Kerry author who thrived in face of adversity after paralysing fall
JOHN CURRAN: JOHN CURRAN, who has died aged 71, was a courageous and inspirational figure who, paralysed from the neck down, wrote two books with a device attached to his chin.
He became Kerry Person of the Year in 2003 while his wife, Margaret, was voted national Carer of the Year in 2007, in acknowledgment of a lifetime of unstinting support in the face of daunting disablement.
Though unable to move a finger following a fall from a roof that left him a quadriplegic, he learned to write by blowing through a tube to activate letters of the alphabet and went on to recount the traumatic experience in his first book, Just My Luck, published in 1993 after years of slow and painstaking writing, letter by letter.
A powerfully built man, standing at over 6ft in his day, he was confined to a wheelchair for 34 years with disabilities similar to those of the late Christopher Reeve. But he had great spirit and retained a positive outlook on life.
“He would look at you in a kind of a way that you’d know he had you sized up,” a friend observed. “A shrewd Kerryman, he was very intelligent, deep-thinking, aware of everything that was happening around him and in the world. A formidable personality.”
His close friend, Mick O’Dwyer, the former Kerry football manager, described him in a eulogy at Lohar church near Waterville, Co Kerry, as an “icon”, and recalled that as a young man he played football in midfield for Derrynane.
O’Dwyer, writing in 2004, described him as a “hero” in the foreword to Tides of Change, Curran’s second book recalling memories of a childhood in south Kerry, where nine generations of the Curran family were born on a small farm in the townland of Toor, overlooking stunning views of Ballinskelligs Bay. It had taken six years to complete with the aid of a more advanced device, a chin-controlled computer.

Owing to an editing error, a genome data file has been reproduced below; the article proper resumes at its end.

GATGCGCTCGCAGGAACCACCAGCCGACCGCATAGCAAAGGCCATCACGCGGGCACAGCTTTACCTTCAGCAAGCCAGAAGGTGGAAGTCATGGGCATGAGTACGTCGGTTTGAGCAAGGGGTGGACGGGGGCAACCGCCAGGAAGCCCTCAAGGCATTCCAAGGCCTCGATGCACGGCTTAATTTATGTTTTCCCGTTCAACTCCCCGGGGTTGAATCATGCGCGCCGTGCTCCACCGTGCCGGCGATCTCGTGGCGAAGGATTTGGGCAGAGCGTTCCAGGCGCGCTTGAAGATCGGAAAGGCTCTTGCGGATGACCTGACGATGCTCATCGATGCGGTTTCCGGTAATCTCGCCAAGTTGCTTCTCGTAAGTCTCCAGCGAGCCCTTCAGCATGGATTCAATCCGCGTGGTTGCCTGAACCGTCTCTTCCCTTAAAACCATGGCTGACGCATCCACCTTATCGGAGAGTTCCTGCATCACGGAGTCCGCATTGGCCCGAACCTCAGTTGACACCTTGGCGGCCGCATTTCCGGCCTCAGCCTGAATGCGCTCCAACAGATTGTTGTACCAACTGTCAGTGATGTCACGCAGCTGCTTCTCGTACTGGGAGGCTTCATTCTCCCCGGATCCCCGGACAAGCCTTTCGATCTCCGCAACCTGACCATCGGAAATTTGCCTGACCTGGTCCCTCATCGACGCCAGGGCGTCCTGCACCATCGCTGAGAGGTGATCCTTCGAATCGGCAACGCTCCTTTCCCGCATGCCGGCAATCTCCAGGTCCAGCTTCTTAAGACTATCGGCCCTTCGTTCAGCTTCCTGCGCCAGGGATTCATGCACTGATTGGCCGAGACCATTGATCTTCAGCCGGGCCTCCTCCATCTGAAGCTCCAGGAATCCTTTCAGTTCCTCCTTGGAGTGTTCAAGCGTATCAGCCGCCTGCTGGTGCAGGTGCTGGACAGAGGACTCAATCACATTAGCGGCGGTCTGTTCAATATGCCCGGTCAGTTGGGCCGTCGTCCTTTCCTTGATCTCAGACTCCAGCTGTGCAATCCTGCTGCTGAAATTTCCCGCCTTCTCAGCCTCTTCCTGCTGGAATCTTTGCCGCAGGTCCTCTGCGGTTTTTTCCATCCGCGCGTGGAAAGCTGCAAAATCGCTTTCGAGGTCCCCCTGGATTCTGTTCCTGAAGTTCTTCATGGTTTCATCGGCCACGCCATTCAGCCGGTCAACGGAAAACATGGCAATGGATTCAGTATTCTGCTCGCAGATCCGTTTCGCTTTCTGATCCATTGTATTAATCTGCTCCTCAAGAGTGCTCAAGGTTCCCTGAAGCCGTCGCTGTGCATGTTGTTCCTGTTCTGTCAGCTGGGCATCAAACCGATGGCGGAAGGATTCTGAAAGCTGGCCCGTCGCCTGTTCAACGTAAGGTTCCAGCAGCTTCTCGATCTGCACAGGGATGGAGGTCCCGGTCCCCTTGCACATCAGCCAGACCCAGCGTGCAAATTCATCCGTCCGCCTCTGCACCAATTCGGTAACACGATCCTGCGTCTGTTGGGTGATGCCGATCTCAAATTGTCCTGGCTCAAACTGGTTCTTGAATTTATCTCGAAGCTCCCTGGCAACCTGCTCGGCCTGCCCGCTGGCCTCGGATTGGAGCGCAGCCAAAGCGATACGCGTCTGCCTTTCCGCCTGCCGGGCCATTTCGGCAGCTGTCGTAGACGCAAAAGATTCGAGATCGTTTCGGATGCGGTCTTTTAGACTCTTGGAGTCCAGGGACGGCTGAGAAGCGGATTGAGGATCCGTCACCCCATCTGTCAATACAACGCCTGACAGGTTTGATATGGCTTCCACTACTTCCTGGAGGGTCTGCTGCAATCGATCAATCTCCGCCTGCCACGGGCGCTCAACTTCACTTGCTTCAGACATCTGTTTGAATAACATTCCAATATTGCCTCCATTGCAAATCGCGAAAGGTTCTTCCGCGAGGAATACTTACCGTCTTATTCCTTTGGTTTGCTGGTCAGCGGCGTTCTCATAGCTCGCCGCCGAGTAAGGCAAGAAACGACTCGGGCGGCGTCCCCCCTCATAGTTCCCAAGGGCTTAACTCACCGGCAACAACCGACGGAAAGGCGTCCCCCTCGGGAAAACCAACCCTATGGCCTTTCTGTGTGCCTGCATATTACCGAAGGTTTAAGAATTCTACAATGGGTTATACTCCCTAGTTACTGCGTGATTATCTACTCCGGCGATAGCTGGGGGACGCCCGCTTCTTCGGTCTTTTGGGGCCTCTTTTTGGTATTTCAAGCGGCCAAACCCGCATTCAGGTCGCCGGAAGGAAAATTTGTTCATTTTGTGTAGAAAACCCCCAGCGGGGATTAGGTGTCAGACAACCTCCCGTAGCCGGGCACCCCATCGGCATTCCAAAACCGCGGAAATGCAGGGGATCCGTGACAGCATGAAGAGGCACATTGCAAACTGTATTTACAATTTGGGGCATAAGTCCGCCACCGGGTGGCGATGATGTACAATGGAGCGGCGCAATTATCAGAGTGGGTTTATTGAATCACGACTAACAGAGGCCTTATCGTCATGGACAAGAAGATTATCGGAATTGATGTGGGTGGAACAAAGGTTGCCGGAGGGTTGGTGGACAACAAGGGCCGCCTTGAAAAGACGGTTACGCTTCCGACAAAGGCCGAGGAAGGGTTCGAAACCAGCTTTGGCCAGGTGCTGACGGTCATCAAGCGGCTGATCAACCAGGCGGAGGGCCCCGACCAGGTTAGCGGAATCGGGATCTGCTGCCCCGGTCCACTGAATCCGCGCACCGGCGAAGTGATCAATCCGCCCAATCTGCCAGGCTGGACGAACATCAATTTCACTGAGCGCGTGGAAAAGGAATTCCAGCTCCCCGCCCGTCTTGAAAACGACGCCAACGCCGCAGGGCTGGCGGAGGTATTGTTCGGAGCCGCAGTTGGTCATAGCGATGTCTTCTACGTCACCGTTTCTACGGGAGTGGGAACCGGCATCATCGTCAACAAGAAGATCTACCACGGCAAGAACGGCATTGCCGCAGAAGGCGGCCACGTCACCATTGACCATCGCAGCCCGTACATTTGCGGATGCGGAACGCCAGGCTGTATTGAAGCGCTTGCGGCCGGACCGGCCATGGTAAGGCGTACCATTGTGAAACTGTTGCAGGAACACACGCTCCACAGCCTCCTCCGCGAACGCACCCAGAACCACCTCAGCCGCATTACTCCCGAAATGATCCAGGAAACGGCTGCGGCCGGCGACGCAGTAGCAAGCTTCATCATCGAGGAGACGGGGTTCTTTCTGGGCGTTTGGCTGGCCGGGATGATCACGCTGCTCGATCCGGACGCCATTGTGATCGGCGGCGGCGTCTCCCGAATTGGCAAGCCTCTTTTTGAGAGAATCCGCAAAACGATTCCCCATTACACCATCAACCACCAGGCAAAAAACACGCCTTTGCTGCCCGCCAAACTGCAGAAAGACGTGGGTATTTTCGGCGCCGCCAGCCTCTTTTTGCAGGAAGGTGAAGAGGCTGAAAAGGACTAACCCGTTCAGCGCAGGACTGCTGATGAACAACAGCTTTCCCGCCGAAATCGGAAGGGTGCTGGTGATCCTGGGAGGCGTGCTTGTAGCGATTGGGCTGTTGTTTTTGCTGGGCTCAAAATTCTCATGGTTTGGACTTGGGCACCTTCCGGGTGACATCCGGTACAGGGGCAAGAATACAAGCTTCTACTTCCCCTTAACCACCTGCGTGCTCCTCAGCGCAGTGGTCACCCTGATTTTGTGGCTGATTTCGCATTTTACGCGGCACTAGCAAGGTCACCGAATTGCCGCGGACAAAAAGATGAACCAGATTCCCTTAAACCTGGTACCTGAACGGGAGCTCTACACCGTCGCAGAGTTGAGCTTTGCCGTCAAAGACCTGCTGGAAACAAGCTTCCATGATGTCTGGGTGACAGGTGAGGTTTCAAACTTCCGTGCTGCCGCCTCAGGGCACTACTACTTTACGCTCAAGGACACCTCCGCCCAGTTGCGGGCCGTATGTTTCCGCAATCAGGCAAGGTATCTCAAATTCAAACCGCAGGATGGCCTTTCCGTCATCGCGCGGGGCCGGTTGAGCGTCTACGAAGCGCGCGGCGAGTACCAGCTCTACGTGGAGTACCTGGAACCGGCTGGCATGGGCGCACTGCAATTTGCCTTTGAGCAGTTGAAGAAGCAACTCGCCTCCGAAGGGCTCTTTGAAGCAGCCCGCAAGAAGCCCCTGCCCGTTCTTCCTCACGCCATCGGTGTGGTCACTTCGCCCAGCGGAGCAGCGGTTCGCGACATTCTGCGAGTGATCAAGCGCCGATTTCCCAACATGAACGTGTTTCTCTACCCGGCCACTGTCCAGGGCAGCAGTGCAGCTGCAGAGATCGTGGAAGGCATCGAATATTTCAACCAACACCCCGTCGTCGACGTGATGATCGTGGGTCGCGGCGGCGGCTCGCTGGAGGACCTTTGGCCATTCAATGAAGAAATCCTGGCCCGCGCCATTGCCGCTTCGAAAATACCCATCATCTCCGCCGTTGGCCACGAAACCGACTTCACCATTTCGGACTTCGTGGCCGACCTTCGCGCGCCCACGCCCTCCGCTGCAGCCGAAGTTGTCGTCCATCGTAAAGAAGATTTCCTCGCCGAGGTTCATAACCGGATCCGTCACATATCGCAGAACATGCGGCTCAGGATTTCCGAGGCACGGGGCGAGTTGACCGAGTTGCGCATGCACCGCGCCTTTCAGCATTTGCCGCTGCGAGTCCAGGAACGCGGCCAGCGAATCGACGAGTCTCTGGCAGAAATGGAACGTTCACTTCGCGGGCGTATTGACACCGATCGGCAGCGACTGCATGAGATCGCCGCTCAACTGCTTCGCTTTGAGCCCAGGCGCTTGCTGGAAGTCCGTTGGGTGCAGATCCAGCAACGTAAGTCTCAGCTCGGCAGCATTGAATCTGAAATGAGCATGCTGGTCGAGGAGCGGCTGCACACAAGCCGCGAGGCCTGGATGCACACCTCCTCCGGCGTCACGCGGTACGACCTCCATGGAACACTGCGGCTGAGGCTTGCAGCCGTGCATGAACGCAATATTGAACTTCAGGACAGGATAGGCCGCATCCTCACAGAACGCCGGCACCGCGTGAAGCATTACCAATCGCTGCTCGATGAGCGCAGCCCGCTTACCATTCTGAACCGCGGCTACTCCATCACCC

In the foreword, O’Dwyer reminds the reader that “if you or I had to spend a whole week in a static position unable to move hand or foot, it would be very difficult to look life in the face and put on a brave front . . . Some might say that one would be better off dead. When he broke his neck in 1978, John Curran was handed a life sentence with no remission. His life was changed beyond all human comprehension.”
A bricklayer by trade, Curran emigrated to England at age 19. It was in Gloucester, where he was working on the buildings, that he met Margaret, of Cappamore, Co Limerick, who has become an accomplished artist.
They returned to Kerry in 1974 when his mother died, and lived for 21 years with his father, Jim, a man with a great sense of humour and a member of the “Friday Club”, a group of pensioners who met every week at “Micko’s” pub in Waterville.
The fall that broke his neck and severed his spinal cord happened in April 1978 when he was helping repair the roof of a neighbour’s house. At the time, they had four children under the age of 10, the youngest only five weeks old.
After a six-month spell at the National Rehabilitation Centre, he returned to Toor where, as his daughter Claire put it, “not only did our parents and the whole family adapt and survive, they thrived in the face of adversity”.
He is survived by his wife Margaret, son Michael and daughters Carmel, Claire and Catherine.
John Curran: born August 11th, 1941; died August 31st, 2012